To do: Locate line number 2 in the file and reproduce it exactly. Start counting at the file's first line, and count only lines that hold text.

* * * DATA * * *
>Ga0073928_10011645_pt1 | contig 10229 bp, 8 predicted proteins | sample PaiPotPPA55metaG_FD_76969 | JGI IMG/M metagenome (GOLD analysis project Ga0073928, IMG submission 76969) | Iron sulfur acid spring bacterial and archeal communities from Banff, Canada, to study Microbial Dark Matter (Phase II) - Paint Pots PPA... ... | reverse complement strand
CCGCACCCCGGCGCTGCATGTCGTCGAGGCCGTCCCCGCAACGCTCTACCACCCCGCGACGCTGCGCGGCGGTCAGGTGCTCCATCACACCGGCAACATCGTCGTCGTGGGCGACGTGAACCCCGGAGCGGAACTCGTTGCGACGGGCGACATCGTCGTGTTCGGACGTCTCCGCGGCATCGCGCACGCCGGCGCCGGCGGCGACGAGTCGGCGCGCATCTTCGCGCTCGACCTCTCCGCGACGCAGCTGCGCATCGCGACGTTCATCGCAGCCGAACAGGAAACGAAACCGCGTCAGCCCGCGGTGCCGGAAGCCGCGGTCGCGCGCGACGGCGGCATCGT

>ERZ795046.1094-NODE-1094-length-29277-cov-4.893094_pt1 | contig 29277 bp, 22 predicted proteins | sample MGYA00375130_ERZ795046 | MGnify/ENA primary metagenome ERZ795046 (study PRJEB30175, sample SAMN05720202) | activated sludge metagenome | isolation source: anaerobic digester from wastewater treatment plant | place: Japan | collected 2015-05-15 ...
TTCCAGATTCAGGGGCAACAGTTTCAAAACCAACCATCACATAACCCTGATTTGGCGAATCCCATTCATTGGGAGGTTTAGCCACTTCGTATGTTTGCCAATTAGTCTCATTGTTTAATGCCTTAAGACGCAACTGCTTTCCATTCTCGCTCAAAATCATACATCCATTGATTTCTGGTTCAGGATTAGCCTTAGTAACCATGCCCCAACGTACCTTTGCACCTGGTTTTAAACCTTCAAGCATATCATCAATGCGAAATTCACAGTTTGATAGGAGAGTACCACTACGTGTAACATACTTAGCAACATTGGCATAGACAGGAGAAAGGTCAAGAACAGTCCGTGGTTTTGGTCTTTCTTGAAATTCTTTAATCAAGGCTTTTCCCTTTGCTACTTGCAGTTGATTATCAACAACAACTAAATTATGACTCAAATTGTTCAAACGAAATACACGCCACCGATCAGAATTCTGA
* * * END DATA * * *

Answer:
CCGCACCCCGGCGCTGCATGTCGTCGAGGCCGTCCCCGCAACGCTCTACCACCCCGCGACGCTGCGCGGCGGTCAGGTGCTCCATCACACCGGCAACATCGTCGTCGTGGGCGACGTGAACCCCGGAGCGGAACTCGTTGCGACGGGCGACATCGTCGTGTTCGGACGTCTCCGCGGCATCGCGCACGCCGGCGCCGGCGGCGACGAGTCGGCGCGCATCTTCGCGCTCGACCTCTCCGCGACGCAGCTGCGCATCGCGACGTTCATCGCAGCCGAACAGGAAACGAAACCGCGTCAGCCCGCGGTGCCGGAAGCCGCGGTCGCGCGCGACGGCGGCATCGT